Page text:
Prayer Time:

    As Fares Abraham mentioned in his sermon, it’s important to ask God to grow beyond your limits. Ask God for supernatural power to be the man or woman of God in whatever circumstance He puts you in. And, finally, ask for God to show up when you go, on his behalf, as His Christ ambassador.

     

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    Understanding Part 1 - Understanding Racism

    Text: Luke 10:25-37

    Last week Bishop Claude Alexander, Senior Pastor of The Park Church in Charlotte, NC, examined the difficult topic of racism. As he explored Luke 10:25-37, we saw how Jesus dealt with racism in his day. If you need to, re-read these verses to re-familiarize yourself with this section of scripture.

    GROUP CONNECTION

    Target time: 5-10 minutes

    What does it mean to be racist? 

    STUDY/DISCUSSION

    Target time: 45-50 minutes

    Small Group Leaders, please always make an intentional effort to have each person engage in the discussion. Remember, all small group discussions are meant to “…[build] others up according to their needs, that it may benefit those who listen” (Ephesians 4:29b).

    Also, as with every week, don't feel pressured to go in-depth on every question, or complete the entire outline. The purpose of this outline is to enhance your group time, and to encourage people to seek a deeper personal relationship with God. Do not let the pressure of thorough completion of the questions distract from what God might be doing in your group, at a deeper level.

    Small Group Leaders- For Your Consideration: There were some things Bishop Alexander explained about Jesus’ day that we may have not known: For example, in Acts 1:8, Jesus tells his disciples to be his witnesses in Jerusalem, Judea, Samaria, and even to the “remotest part of the earth.”

    • Question 1 – When Jesus told the disciples to be his witnesses in Jerusalem, what did he mean by it?
    • Question 2 – For Question 1, Jesus simply meant for the disciples to start where they were. They were already in Jerusalem, so he wanted them to begin witnessing immediately with those around them. As for referencing Judea, what was its significance?  
    • Question 3 – In referencing Judea, Jesus was sending the disciples to a people that regarded themselves as being spiritually superior to the disciples. What would have been the purpose of this assignment?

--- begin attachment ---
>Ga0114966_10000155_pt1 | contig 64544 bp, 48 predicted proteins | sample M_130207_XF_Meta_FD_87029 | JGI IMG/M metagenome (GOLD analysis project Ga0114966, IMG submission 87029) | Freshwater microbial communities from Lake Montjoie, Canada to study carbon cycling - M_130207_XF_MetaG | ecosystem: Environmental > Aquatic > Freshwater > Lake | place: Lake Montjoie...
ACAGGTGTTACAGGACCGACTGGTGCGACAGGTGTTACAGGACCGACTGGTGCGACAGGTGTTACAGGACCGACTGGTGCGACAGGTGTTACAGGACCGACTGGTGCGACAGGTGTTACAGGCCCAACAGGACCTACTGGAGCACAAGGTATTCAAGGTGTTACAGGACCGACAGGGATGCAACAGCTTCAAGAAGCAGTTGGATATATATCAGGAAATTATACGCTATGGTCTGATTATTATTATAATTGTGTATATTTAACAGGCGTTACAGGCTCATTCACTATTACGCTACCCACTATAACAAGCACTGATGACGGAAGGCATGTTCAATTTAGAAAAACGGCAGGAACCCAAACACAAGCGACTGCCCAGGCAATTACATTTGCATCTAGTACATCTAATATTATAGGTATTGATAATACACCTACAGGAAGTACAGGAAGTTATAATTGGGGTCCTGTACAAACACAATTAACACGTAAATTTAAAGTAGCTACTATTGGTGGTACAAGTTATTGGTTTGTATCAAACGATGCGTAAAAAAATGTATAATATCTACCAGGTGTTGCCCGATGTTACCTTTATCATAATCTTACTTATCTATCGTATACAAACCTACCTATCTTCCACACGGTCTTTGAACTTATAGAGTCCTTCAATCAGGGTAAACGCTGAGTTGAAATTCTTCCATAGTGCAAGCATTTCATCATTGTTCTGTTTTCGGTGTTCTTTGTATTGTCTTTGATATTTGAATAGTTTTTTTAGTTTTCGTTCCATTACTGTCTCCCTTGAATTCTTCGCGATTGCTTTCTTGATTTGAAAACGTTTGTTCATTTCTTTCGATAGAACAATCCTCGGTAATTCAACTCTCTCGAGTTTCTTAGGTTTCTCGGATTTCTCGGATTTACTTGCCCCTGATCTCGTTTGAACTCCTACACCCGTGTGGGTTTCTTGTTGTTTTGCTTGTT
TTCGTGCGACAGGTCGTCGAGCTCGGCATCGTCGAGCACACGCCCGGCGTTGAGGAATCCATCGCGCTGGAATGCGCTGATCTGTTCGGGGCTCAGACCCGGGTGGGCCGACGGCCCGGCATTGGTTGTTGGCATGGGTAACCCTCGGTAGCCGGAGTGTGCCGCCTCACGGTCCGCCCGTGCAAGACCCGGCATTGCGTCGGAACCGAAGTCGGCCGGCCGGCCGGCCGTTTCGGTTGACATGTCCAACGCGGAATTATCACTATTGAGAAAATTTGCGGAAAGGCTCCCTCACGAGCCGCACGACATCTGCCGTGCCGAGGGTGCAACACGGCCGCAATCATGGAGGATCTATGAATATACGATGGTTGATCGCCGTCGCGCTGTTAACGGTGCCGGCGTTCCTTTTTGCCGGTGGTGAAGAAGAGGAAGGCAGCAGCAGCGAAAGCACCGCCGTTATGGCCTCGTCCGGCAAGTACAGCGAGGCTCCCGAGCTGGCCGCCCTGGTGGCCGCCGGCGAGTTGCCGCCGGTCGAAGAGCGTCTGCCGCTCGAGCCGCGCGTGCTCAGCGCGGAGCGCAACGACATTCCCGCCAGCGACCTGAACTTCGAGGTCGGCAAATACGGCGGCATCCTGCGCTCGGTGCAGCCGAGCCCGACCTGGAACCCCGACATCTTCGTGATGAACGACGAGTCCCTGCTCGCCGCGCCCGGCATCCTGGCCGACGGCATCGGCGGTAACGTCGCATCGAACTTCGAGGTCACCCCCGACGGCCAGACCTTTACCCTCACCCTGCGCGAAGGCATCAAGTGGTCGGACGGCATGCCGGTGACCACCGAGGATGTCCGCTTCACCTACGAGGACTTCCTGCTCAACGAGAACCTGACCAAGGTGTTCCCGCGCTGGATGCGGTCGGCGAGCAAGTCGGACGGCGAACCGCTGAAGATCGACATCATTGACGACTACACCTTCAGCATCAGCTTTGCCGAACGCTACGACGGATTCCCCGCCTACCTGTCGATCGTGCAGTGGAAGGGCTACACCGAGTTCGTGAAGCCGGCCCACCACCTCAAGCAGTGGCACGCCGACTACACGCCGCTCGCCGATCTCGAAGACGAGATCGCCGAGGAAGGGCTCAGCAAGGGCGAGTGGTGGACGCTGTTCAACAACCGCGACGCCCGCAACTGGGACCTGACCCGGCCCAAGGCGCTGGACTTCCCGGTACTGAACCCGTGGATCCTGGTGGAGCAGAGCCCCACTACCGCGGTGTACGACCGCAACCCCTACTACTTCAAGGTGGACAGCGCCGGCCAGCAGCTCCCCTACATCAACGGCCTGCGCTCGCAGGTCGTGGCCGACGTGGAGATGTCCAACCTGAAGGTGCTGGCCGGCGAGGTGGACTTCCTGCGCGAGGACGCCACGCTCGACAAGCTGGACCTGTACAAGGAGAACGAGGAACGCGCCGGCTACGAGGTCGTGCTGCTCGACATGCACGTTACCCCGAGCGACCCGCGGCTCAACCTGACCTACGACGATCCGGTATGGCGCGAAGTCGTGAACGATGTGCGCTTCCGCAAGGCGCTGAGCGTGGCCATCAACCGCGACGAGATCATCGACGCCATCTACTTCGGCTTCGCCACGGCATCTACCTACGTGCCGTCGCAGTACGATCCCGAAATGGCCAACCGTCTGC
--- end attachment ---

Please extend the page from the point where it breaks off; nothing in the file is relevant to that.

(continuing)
• Question 4 – Samaria is the last specific location Jesus mentions when he tells his disciples to be his witnesses in Acts 1:8. What is the significance of mentioning Samaria?
    • Question 5 – The significance of Jesus directly mentioning Samaria is that he acknowledges the racial conflicts occurring in this area and the need to witness there. Read John 4:7-9. According to racial prejudices of the day, the Samaritan woman and Jesus knew that Jesus would be ceremonially unclean if he drank from her cup. When is the last time you overstepped a societal prejudice to reach out to someone who others might consider “unclean” or different?
    • In Luke 10:31-32, why did the priest and Levite avoid the “half dead” man? As Bishop Alexander mentioned in his sermon, if they thought he was dead, or about to die, they may have feared becoming ceremonially unclean. What might be some other reasons?
    • Question 7 – Bishop Alexander also said that, as Americans, we are sometimes okay being witnesses for Christ “to the remotest [parts] of the earth (Acts 1:8), but are less comfortable being witnesses with those near to us. Why do you think this is so?
    • Question 8 – When the Samaritan man got close to the “half dead” man, he realized that he was still alive. He also realized, intimately, what the man’s needs were. With this in mind, why was it important for him to get close to the man?

    Live It Out:

    Considering all this, are there any “half dead” people you tend to avoid? How can you intentionally get close to them, in order to be witnesses for Christ?

    Prayer Time:

    Don’t overlook the obvious, until we accept the invitation of eternal life with Jesus Christ and receive him into our hearts, we are all “half dead”—alive on earth, but on our way to eternal damnation. Only with Christ do we receive the promise of eternal life, and only with Christ do we have someone who loves us enough to get close to those who are unclean with sin.

    Considering this, pray for opportunities to get close to those who are “half dead.” Also, pray to be like Christ, who saw no divisive racial lines between he and the woman at the well.